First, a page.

George Wilson was born George Homer Willson, Jr., on October 14, 1902 in Jackson, Ohio. His father, George Homer Willson, was born in 1862 in Ohio. His mother, Anne J. Longstreth, was born in 1865 in Ohio. His parents married in 1862 and had four children, of which he was the youngest. Lola (b. 1898), Ira (b. 1899), Cyril (b.1901), and George (b. 1902). The family lived in a farm community, where the father owned and operated a general merchandise store.
The children all attended local public school.
He did not serve in the military during the Great War, at which time he was still a high school student.
He graduated from high school In Jackson in June of 1920. His older brothers worked as machinists for a local construction company, but he was interested in a career as a commercial artist.
In the autumn of 1924 at the age of twenty-two he moved to New York City to seek his fortune as a commercial artist. He began his new life by shortening his family name from "Willson" to "Wilson."
He attended The New York School of Fine and Applied Art at 2239 Broadway, which was on West 80th Street on the Upper West Side of Manhattan. He rented a spare room from a family in an apartment building a few blocks away at 57 West 90th Street.
In 1928 he moved to a rooming house at 158 West 84th Street, which was a few blocks closer to the school.
In 1929 he completed his studies and began to work as a freelance artist.
In 1930 he described himself as a "commercial artist at a Publishing House." He also said he was, "actively engaged in advertising art, lettering, story illustration, magazine cover painting, portraiture and landscape painting."
He fell in love with a Brooklyn beauty named Catherine Palinsky and asked her to marry him. She was born in 1910 in Poland. On April 28, 1930 a another suitor became despondent at the news of her engagement and attempted suicide.
Despite the emotional shock of this traumatic incident, George Wilson married Catherine Palinksy two weeks later on May 12, 1930 in Manhattan Civil Court. The newlyweds moved to 23-30 Twenty-third Street in Astoria, Queens, Long Island, NY. They did not have any children.
He was a friend of Elliott Dold, the artist and brother of Douglas Dold, who worked as a writer and editor with Harold Hersey on several pulp magazines at Clayton Publications. The Dold brothers lived at home with their widowed father, who was the head of a renowned psychiatric hospital, The River Crest Sanitarium of Astoria Queens, which was at the intersection of Ditmars Boulevard and Crescent Street. This institution was only two blocks away from the Wilson family home.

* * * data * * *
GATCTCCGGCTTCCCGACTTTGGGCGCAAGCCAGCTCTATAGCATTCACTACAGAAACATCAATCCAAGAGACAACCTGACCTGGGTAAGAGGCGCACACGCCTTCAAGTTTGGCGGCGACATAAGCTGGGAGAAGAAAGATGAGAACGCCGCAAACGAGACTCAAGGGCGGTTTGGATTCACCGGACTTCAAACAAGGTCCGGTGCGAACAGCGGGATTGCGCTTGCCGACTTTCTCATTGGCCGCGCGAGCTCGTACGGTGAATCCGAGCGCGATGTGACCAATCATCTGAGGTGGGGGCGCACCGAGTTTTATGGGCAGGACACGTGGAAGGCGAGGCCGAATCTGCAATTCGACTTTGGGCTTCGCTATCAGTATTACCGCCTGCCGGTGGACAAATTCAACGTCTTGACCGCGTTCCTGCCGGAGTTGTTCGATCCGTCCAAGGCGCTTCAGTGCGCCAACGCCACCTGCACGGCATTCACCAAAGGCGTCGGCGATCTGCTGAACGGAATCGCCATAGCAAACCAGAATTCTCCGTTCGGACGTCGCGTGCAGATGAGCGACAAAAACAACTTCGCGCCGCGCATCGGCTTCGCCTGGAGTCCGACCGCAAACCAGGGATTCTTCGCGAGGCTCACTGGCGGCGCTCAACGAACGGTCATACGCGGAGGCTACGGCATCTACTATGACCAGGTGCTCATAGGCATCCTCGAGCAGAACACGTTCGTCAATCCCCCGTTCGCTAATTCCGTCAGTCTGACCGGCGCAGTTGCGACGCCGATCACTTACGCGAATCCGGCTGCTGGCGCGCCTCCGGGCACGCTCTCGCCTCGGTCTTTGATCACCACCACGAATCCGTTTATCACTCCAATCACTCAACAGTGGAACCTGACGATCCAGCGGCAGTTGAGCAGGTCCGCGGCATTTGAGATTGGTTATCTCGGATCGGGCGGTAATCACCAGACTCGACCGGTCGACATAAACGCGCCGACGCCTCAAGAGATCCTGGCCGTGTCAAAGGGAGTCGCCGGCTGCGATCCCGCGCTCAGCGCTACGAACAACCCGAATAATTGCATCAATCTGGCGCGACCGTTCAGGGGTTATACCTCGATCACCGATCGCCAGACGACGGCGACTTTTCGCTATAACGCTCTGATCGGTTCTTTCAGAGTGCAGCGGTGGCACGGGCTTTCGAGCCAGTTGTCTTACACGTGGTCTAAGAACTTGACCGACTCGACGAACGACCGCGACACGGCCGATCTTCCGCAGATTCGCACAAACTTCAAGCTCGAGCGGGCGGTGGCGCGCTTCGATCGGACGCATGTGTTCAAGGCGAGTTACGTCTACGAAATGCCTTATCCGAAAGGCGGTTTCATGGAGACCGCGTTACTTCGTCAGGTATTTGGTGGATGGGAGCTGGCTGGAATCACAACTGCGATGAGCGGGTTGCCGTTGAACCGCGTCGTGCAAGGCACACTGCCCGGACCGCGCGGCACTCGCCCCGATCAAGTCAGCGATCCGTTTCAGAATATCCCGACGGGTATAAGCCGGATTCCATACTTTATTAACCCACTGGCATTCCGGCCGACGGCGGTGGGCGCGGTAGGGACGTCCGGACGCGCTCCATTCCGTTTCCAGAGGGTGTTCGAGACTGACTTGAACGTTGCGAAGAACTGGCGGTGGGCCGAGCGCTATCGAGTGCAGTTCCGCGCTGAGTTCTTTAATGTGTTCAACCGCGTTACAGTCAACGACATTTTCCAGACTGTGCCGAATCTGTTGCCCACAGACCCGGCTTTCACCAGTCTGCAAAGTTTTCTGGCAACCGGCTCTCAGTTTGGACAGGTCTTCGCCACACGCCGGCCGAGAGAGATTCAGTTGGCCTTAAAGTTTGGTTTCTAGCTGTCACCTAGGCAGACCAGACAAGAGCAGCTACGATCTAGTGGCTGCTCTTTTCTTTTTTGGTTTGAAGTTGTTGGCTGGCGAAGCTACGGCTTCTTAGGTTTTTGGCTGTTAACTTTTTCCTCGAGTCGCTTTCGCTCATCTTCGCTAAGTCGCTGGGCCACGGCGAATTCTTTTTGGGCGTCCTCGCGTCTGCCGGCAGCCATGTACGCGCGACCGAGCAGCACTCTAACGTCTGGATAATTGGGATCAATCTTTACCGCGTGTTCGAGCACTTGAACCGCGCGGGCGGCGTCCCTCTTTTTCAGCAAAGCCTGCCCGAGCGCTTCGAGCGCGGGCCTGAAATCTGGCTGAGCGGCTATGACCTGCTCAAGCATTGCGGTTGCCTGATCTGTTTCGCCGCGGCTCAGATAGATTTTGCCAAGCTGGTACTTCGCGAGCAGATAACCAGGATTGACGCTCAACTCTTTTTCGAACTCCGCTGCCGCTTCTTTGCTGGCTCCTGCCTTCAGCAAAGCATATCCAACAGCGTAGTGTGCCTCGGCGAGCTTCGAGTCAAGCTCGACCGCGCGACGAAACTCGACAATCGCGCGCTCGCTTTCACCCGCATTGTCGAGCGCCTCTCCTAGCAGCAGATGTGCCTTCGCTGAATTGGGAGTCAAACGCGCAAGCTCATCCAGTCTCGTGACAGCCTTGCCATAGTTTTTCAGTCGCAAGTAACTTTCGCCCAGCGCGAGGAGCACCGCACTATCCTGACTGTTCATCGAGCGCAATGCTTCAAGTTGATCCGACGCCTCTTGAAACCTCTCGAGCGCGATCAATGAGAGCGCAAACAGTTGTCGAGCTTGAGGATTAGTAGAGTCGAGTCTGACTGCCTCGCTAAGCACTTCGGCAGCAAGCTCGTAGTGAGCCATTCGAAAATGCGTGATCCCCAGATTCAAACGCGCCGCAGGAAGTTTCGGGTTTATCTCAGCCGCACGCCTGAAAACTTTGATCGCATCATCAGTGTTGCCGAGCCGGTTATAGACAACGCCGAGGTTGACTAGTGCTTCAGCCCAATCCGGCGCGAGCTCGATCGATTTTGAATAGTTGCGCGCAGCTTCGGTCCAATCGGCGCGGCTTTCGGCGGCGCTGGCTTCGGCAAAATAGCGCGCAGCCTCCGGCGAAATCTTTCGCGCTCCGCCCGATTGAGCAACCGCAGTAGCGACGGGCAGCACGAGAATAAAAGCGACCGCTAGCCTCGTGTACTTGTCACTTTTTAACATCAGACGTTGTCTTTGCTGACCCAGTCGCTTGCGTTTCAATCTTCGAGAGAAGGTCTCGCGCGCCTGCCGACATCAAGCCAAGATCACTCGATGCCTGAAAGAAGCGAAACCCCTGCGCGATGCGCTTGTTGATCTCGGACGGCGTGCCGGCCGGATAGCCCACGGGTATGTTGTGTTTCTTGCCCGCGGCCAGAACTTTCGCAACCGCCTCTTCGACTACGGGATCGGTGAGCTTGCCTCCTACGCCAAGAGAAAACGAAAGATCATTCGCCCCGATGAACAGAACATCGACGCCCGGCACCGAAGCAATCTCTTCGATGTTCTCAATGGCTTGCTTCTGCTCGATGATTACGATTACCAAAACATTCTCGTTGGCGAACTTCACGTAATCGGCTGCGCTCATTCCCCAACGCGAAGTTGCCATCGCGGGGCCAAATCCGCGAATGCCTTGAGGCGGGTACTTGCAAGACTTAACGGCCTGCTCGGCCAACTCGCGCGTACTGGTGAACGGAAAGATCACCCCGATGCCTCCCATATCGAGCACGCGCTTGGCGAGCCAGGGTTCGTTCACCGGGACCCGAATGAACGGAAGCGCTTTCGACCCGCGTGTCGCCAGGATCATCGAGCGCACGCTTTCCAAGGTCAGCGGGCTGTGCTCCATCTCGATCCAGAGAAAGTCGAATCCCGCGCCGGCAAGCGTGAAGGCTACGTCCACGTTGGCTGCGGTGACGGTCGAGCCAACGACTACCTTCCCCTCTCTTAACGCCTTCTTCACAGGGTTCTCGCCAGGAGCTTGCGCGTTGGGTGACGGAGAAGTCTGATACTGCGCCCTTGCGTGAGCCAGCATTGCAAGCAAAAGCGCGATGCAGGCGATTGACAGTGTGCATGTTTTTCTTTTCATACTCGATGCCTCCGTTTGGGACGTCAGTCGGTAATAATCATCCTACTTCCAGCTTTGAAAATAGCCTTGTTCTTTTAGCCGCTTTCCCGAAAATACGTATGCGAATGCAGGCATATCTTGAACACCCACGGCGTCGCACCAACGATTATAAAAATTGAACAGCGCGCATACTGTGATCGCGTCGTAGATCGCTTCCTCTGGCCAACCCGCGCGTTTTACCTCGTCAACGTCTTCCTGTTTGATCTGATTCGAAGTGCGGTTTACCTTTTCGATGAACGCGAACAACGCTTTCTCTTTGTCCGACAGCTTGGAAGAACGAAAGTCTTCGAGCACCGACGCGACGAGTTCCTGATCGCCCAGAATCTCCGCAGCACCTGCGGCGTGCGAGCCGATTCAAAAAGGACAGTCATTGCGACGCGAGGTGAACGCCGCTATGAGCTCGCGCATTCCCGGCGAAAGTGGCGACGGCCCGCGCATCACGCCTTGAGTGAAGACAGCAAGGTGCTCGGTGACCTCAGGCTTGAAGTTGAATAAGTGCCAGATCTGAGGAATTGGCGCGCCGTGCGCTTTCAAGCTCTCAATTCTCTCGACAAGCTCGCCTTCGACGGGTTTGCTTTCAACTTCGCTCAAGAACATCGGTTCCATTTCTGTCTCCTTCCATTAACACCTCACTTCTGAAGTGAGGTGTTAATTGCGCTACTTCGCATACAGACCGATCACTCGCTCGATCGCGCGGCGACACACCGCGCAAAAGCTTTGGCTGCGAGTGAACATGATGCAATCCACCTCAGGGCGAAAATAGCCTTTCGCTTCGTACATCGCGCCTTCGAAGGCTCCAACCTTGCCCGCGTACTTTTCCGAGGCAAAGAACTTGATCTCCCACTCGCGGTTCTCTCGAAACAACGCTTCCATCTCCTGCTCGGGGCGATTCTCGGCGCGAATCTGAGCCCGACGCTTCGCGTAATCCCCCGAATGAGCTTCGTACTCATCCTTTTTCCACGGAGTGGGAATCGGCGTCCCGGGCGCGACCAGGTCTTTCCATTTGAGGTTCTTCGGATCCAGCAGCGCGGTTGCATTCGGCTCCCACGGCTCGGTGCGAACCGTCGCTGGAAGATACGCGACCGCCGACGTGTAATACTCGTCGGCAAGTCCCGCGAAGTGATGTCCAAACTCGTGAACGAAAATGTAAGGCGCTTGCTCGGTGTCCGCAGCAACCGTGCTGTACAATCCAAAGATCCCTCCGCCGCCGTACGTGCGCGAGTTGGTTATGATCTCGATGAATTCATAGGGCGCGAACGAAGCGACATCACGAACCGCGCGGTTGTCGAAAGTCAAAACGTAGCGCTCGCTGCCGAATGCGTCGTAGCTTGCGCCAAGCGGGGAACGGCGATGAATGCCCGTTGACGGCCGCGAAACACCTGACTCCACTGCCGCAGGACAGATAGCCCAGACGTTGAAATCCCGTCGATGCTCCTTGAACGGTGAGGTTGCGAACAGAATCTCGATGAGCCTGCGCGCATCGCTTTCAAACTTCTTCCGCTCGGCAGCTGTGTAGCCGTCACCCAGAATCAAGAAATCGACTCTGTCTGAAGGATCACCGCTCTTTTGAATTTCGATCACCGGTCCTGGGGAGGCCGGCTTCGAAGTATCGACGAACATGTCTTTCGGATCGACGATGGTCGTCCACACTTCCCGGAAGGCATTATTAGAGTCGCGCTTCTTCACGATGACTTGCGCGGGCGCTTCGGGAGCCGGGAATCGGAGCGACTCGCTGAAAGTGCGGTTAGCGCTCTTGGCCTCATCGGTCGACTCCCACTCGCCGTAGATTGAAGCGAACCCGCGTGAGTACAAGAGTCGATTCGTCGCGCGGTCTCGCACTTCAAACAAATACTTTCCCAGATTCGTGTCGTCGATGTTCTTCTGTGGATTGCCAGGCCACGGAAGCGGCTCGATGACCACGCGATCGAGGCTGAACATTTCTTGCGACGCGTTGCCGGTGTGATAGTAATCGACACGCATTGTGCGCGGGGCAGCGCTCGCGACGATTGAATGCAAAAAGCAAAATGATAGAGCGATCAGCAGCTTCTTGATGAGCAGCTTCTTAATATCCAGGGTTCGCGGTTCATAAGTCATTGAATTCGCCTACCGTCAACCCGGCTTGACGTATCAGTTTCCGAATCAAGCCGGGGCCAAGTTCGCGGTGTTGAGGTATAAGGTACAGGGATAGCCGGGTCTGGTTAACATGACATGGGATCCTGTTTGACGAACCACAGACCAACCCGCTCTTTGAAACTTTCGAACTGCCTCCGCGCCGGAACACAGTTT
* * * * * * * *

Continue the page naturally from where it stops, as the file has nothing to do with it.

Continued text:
On May 6, 1931 Douglas Dold died at the age of forty-three.
In 1932 George Wilson bought a second property in Astoria two blocks away at 24-21 Twenty-fourth Street, which he used as an art studio.
He drew pen and ink interior story illustrations for pulp magazines, such as All-Story Love, High Seas Adventure, Pirate Stories, New Mystery Adventures, Underworld, and Underworld Detective Magazine.
He also painted covers for Underworld Detective Magazine and New Mystery Adventure Magazine. These were both produced under the editorial supervision of Harold Hersey.
In 1933 George Wilson started a unique correspondence art school, which he advertised in pulp magazines. In exchange for twenty-five cents he offered, "a personal analysis of artistic ability and a free trial lesson in a new, modern, up-to-date art course that is designed to help those who are poor but ambitious to learn."
From 1940 to 1942 George Wilson drew, inked and signed comic books for three publishers, Ace, Centaur, and Fiction House. His familiar signature appears on the "splash" page. He drew White Hunter of the African Safari for Jungle Comics #1 (January 1940, Fiction House). He drew The Sentinel for both Liberty Scouts #3 (August 1941, Centaur) and Man of War Comics (November 1941, Centaur). He drew Paul Revere Jr. for Banner Comics #1 (September 1941, Ace). He drew The Raven for Four Favorites Comic #3 (January 1942, Ace). He drew Kay McKay - Air Hostess for Banner Comics #4 (December 1941, Ace) and also for Captain Courageous Comics #1 (March 1942, Ace).
In 1942 his father died in Jackson, Ohio, at the age of eighty.
In 1946 he and his wife testified before the New York Supreme Court as plaintiffs in a malpractice trial of an incompetent physician who treated women that suffered from chronic infertility.
After WWII he and his wife earned extra income by renting out a portion of their home as a furnished two-room apartment with private bath and refrigerator.
On December 9, 1950 they held a wedding reception in their home for one former tenant, Miss Dorothy Shumay, who married Werner Weber, a young draftsman who had attended Pratt Institute in Brooklyn.
George Wilson died in New York City at the age of sixty-eight on July 11, 1970.
© David Saunders 2013